How much is too much for college applications

By Nasheetah Hossain

I’m sitting in front of my computer, but I’m not typing away. I’m confused because I want to let my personality show in my college application essays without getting too personal. What do I write about? How in-depth do I go about my struggles to show that they have shaped my character but not my future? 

This is the main issue that many seniors are now facing: the art of getting personal but not too personal. Where you draw the line seems to be a vague concept. Can you talk about anxiety? What about depression? What about a breakdown? Do you talk about your emotional and/or physical health struggles at all? If so, how much?

Think about it this way. Whoever reads our essays might just be the mystery person who holds the key to our future. We must write in a way that makes our application, not break it. How much would you tell your possible future employer at an interview? Your college apps are much like that. 

Examples of getting too personal can include talking about mental or physical health struggles (such as depression, bulimia, anxiety disorder) in a way that breaks your essay instead of making it. Talk about your struggles as a means to steer the essay in a direction that shows how you have gained character from the conflicts. Do not make the essay about the conflict itself. According to PrepScholar, an SAT and ACT preparation website, we should also avoid creating graphic images of different events even if they have shaped our character in some way.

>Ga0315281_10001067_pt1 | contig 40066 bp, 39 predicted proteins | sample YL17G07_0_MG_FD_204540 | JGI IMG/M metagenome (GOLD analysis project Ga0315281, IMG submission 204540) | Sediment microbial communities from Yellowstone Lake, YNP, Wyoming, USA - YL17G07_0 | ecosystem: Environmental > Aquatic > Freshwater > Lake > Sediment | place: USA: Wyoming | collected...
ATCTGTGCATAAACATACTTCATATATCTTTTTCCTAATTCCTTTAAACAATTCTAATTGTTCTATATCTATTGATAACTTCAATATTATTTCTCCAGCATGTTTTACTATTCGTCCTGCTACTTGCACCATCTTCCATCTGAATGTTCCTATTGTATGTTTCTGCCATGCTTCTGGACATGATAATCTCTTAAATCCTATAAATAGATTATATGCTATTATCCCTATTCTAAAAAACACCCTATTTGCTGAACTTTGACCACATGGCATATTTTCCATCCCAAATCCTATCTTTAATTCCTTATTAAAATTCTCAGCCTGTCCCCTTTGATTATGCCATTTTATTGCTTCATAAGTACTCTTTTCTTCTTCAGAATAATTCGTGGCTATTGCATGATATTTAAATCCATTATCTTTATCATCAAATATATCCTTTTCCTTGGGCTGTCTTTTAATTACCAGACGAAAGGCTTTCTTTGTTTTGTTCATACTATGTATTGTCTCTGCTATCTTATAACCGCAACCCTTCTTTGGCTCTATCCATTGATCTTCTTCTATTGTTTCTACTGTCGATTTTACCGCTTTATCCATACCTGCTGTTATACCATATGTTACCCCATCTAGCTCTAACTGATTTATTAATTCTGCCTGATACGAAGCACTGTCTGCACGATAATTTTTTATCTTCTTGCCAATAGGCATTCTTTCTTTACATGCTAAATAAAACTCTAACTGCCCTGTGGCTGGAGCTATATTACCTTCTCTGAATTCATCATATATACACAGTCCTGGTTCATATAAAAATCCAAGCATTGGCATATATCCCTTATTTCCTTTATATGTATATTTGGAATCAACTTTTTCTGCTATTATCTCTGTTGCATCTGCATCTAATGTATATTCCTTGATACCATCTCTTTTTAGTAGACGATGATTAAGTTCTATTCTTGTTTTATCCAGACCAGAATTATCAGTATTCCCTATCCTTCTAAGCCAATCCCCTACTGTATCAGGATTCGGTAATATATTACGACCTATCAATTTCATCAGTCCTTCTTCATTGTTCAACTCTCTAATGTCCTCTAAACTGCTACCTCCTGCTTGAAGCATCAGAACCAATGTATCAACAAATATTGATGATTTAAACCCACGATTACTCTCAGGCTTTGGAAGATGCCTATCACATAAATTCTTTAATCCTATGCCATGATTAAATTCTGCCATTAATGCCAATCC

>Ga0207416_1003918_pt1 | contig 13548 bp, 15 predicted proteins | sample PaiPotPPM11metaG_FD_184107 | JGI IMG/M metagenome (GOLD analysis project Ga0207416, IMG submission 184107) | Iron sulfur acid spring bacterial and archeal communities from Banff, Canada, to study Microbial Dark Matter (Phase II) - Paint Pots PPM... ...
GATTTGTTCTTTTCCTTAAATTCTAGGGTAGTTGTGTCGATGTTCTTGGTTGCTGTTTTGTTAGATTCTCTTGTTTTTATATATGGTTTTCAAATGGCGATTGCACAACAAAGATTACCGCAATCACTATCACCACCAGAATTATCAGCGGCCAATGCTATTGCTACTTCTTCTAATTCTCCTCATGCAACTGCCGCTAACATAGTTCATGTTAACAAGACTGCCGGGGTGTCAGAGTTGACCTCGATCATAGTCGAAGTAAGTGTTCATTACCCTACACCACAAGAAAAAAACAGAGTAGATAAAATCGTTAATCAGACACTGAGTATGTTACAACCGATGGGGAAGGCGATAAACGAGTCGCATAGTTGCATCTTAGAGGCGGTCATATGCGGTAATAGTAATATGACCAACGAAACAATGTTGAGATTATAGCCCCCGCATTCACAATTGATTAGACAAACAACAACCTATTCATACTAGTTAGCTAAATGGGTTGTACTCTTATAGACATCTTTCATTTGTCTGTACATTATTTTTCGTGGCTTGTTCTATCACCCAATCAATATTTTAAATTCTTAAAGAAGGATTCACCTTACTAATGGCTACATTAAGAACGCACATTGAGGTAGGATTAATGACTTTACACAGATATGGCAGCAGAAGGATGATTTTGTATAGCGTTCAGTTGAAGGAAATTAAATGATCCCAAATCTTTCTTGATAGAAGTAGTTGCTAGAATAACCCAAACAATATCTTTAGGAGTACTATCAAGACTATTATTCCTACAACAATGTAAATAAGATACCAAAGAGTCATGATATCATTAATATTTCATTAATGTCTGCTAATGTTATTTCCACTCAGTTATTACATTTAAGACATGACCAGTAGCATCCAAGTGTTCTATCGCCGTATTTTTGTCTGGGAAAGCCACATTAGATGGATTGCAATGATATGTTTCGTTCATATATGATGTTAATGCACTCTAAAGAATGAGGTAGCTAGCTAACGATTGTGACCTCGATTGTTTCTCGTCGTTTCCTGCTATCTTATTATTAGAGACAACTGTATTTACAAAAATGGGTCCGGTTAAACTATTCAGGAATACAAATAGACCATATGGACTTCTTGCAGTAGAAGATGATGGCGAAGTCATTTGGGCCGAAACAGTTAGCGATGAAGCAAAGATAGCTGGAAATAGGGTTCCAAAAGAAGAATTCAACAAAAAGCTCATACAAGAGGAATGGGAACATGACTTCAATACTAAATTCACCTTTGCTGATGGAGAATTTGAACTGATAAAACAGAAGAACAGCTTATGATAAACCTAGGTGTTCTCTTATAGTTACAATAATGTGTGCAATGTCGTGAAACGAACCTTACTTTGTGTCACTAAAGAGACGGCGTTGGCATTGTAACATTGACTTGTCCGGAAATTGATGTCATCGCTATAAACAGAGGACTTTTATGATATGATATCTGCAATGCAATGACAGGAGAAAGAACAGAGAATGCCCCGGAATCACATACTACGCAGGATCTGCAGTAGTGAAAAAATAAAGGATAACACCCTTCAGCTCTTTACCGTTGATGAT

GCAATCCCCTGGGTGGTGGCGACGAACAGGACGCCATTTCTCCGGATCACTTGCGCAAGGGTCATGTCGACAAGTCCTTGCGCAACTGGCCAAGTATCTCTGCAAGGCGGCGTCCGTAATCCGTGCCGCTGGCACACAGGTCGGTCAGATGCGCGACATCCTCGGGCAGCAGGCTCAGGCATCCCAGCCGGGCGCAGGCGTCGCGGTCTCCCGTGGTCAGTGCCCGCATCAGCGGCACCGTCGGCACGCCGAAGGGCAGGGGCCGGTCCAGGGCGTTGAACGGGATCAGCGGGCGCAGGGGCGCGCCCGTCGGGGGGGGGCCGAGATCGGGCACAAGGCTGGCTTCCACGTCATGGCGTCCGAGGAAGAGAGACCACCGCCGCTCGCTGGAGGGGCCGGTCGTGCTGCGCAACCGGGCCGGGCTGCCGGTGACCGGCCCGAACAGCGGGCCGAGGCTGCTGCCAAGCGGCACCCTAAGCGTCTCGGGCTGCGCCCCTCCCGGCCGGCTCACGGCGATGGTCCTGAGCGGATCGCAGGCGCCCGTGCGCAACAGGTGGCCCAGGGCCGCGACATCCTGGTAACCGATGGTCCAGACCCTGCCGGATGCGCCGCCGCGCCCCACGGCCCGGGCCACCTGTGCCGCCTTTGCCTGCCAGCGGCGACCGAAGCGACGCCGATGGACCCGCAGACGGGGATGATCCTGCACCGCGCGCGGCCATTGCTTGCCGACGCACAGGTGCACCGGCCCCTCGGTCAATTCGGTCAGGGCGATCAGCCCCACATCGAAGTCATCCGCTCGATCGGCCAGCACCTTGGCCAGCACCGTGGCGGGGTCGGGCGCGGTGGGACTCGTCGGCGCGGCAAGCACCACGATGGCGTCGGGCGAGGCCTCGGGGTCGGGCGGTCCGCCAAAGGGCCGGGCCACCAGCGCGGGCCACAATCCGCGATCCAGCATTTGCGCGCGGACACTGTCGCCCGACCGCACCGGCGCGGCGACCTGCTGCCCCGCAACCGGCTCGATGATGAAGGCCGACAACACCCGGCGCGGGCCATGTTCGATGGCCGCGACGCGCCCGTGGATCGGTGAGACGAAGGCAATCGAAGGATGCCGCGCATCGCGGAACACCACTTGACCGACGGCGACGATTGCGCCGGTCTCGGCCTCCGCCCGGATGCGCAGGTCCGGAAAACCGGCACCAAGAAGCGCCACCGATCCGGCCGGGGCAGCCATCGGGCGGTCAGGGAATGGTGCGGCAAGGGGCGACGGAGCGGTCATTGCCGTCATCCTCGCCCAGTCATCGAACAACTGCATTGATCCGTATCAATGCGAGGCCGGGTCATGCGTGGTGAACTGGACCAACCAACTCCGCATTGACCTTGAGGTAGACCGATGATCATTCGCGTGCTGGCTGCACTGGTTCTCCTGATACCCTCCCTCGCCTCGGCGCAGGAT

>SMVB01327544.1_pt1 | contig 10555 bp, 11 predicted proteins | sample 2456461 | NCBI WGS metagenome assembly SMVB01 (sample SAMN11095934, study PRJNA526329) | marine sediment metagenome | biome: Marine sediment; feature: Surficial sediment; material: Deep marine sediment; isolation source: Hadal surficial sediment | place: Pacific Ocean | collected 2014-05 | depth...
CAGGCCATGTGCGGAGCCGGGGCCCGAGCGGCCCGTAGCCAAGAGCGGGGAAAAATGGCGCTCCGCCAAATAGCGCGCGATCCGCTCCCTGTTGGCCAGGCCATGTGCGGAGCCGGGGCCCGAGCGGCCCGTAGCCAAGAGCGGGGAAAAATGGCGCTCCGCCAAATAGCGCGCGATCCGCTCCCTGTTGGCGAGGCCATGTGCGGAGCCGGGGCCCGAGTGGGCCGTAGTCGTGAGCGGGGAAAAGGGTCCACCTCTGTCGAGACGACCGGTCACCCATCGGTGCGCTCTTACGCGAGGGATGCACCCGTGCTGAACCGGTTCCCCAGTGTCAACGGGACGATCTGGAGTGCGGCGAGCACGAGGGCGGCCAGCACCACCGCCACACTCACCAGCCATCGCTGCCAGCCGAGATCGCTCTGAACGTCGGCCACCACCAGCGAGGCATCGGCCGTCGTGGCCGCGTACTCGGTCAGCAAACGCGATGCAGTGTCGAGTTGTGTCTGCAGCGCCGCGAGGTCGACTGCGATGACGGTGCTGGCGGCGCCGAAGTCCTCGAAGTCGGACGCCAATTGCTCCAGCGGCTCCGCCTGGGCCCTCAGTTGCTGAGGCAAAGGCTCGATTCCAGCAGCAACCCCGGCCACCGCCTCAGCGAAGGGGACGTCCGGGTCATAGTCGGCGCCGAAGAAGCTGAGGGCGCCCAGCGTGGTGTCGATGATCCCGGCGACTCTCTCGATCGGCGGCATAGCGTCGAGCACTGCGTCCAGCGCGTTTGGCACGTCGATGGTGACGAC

Also consider avoiding repetition of information you have already mentioned in the application. The essays give you an opportunity to discuss what has not already been shared yet. 

We should also avoid referring to criminal activities such as abusing drugs or alcohol as a positive or “fun” activity. After all, colleges are looking for students who will become assets to them, and criminal acts do not contribute to that. 

Although talking about controversial topics shows character, we never know who the judge will be and how open they are to different opinions. Topics like religion and abortion should be avoided. For example, we can talk about our religion if it is somehow meaningful to us, but we cannot try to argue or imply that our beliefs are better than someone else’s.

There remains the issue about what is expected of you versus what you think you should write about. 

“It’s a very particular balance between conveying your genuine story and saying the right things. Students are often pushed to particular topics or narratives that have historically proven effective in pleasing admissions officers,” Harvard University senior Mohib Jafri said. 

At the end of the day, while “saying the right things” and pleasing the admissions officers is a goal, so is self-reflection and representing yourself in a true and honest light. Use this time and opportunity to highlight your strengths and skills, and remember that you are not only the sum of your struggles. 

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